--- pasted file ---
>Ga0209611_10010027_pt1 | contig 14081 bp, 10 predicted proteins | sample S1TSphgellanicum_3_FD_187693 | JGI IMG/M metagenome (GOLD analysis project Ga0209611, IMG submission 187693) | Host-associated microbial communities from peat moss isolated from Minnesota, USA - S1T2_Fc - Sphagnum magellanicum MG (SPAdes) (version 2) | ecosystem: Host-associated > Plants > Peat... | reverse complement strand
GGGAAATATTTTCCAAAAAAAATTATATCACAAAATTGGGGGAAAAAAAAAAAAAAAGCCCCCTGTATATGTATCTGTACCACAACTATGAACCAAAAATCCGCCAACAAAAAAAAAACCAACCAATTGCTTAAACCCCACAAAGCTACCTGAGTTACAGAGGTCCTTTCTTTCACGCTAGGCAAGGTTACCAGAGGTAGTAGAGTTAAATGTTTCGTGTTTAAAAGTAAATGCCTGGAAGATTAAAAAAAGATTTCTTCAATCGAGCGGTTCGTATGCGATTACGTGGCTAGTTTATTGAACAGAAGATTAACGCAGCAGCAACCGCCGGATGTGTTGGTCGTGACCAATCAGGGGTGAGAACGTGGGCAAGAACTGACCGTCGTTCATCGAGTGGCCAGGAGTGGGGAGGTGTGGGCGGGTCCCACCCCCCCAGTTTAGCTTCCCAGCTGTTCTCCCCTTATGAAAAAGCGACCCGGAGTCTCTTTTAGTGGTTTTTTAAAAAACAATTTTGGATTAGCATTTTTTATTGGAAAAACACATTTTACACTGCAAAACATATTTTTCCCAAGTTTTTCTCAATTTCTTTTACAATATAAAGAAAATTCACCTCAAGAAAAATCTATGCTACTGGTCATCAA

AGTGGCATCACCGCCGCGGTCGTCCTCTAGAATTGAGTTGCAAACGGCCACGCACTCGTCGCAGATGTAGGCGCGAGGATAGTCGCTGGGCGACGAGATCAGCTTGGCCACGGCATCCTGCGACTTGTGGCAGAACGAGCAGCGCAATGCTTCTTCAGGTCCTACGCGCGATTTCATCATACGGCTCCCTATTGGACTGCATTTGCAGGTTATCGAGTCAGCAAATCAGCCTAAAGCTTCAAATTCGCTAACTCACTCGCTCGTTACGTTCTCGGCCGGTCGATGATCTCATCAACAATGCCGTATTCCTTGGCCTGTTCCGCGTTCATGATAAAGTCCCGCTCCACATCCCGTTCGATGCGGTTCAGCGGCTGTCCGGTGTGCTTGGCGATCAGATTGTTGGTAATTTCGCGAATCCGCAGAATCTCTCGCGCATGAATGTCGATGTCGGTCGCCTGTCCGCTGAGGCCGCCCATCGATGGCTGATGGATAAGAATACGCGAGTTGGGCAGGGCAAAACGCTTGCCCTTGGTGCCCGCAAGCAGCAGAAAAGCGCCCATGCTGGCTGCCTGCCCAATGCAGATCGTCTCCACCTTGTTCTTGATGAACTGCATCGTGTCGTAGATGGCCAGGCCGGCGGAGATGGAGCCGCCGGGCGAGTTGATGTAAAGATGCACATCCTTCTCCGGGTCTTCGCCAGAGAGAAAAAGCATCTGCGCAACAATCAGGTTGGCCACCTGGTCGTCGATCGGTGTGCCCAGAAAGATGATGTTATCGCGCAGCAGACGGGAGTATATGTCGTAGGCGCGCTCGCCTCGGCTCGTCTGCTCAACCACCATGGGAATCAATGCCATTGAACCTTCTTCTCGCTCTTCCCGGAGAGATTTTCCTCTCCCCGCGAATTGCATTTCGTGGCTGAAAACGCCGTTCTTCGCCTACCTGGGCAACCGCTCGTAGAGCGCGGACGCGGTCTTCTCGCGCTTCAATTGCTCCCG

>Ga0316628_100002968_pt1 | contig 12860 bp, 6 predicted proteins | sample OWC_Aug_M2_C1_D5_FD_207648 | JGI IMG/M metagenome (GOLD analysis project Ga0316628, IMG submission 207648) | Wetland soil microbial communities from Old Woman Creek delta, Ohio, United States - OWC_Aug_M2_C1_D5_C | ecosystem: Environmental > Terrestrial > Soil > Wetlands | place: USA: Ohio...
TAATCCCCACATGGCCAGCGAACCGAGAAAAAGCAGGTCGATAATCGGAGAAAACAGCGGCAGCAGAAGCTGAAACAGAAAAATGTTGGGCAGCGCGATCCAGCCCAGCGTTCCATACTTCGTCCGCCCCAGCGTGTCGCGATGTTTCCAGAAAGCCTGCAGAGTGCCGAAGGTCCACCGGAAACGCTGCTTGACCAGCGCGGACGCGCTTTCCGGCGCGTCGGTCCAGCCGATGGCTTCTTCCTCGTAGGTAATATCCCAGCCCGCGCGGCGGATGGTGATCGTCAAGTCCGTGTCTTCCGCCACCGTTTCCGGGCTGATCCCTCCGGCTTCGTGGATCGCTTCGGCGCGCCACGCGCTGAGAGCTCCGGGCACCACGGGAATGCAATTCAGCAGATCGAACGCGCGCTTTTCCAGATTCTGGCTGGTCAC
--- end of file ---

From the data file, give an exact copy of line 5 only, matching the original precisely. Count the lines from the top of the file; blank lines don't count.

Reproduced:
TAATCCCCACATGGCCAGCGAACCGAGAAAAAGCAGGTCGATAATCGGAGAAAACAGCGGCAGCAGAAGCTGAAACAGAAAAATGTTGGGCAGCGCGATCCAGCCCAGCGTTCCATACTTCGTCCGCCCCAGCGTGTCGCGATGTTTCCAGAAAGCCTGCAGAGTGCCGAAGGTCCACCGGAAACGCTGCTTGACCAGCGCGGACGCGCTTTCCGGCGCGTCGGTCCAGCCGATGGCTTCTTCCTCGTAGGTAATATCCCAGCCCGCGCGGCGGATGGTGATCGTCAAGTCCGTGTCTTCCGCCACCGTTTCCGGGCTGATCCCTCCGGCTTCGTGGATCGCTTCGGCGCGCCACGCGCTGAGAGCTCCGGGCACCACGGGAATGCAATTCAGCAGATCGAACGCGCGCTTTTCCAGATTCTGGCTGGTCAC